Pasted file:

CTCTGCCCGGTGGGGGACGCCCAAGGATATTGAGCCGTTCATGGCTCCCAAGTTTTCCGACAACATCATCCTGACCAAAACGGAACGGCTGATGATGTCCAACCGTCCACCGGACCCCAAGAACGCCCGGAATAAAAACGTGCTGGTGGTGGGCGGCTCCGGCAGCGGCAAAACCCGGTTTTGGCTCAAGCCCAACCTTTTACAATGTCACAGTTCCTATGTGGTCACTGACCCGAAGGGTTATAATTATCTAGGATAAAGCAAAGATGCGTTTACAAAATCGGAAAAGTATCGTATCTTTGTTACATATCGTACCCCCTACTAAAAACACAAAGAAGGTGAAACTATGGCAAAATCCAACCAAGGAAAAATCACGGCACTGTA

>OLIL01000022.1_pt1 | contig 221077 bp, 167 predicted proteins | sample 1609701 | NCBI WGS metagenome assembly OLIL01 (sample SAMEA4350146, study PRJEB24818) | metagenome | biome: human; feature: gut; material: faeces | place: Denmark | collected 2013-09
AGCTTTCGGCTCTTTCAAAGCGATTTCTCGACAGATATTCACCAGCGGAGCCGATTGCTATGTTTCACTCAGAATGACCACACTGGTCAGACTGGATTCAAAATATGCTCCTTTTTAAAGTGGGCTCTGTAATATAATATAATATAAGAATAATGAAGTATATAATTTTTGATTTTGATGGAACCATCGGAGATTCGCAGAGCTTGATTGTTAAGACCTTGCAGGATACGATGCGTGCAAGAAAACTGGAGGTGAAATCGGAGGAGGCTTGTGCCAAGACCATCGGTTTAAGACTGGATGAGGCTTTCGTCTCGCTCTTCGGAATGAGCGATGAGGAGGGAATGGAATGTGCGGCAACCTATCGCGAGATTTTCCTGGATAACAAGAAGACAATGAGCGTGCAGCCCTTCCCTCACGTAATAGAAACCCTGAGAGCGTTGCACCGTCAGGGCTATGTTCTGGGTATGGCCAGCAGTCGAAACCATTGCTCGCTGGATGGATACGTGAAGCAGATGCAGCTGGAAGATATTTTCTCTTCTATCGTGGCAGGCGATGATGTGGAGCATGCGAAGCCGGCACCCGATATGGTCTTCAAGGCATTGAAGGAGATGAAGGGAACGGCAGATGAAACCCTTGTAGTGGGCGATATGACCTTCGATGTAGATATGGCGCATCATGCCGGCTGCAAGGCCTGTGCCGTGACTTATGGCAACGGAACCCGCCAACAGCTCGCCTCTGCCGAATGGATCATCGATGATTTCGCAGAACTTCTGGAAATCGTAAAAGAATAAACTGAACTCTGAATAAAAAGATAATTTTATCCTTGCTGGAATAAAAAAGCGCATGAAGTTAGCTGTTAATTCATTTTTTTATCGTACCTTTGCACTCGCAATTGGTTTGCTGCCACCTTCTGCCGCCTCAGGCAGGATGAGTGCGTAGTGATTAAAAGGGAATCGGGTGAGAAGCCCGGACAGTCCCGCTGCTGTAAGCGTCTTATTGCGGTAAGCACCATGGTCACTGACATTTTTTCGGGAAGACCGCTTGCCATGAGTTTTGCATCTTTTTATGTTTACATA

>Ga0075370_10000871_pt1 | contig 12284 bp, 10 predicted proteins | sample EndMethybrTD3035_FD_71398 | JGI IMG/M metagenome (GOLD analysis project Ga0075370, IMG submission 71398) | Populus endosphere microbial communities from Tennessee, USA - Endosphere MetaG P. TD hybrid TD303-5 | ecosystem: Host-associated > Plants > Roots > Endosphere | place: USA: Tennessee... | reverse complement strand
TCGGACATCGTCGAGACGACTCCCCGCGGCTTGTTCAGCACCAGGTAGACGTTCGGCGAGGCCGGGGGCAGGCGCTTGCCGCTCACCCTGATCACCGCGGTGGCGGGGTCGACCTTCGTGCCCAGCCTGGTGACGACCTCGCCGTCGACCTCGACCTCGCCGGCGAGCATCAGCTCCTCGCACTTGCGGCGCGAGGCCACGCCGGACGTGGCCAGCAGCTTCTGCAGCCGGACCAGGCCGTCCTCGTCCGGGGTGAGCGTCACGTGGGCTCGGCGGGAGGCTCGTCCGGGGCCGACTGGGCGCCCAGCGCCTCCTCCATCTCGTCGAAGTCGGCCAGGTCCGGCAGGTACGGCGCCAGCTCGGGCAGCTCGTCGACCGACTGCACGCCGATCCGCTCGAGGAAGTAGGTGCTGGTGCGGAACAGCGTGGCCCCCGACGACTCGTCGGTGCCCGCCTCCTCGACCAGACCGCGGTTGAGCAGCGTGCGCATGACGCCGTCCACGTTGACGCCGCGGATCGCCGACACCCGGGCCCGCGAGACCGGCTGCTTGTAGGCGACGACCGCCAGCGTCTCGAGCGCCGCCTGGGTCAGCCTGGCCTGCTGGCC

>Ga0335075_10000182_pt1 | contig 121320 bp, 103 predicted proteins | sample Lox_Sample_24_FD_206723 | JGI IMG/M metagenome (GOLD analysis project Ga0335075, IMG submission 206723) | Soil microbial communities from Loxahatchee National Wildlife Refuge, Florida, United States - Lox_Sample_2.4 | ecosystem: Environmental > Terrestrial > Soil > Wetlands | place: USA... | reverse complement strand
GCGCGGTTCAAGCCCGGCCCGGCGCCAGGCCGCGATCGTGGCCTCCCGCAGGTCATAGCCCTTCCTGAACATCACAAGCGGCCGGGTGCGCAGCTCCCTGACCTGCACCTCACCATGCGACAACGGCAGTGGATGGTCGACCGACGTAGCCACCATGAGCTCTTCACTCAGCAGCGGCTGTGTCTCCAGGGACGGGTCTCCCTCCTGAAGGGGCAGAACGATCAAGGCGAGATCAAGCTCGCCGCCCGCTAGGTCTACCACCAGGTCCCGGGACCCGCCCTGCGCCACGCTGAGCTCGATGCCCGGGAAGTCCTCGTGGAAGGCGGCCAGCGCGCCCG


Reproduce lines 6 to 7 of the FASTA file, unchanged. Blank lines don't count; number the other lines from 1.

>Ga0335075_10000182_pt1 | contig 121320 bp, 103 predicted proteins | sample Lox_Sample_24_FD_206723 | JGI IMG/M metagenome (GOLD analysis project Ga0335075, IMG submission 206723) | Soil microbial communities from Loxahatchee National Wildlife Refuge, Florida, United States - Lox_Sample_2.4 | ecosystem: Environmental > Terrestrial > Soil > Wetlands | place: USA... | reverse complement strand
GCGCGGTTCAAGCCCGGCCCGGCGCCAGGCCGCGATCGTGGCCTCCCGCAGGTCATAGCCCTTCCTGAACATCACAAGCGGCCGGGTGCGCAGCTCCCTGACCTGCACCTCACCATGCGACAACGGCAGTGGATGGTCGACCGACGTAGCCACCATGAGCTCTTCACTCAGCAGCGGCTGTGTCTCCAGGGACGGGTCTCCCTCCTGAAGGGGCAGAACGATCAAGGCGAGATCAAGCTCGCCGCCCGCTAGGTCTACCACCAGGTCCCGGGACCCGCCCTGCGCCACGCTGAGCTCGATGCCCGGGAAGTCCTCGTGGAAGGCGGCCAGCGCGCCCG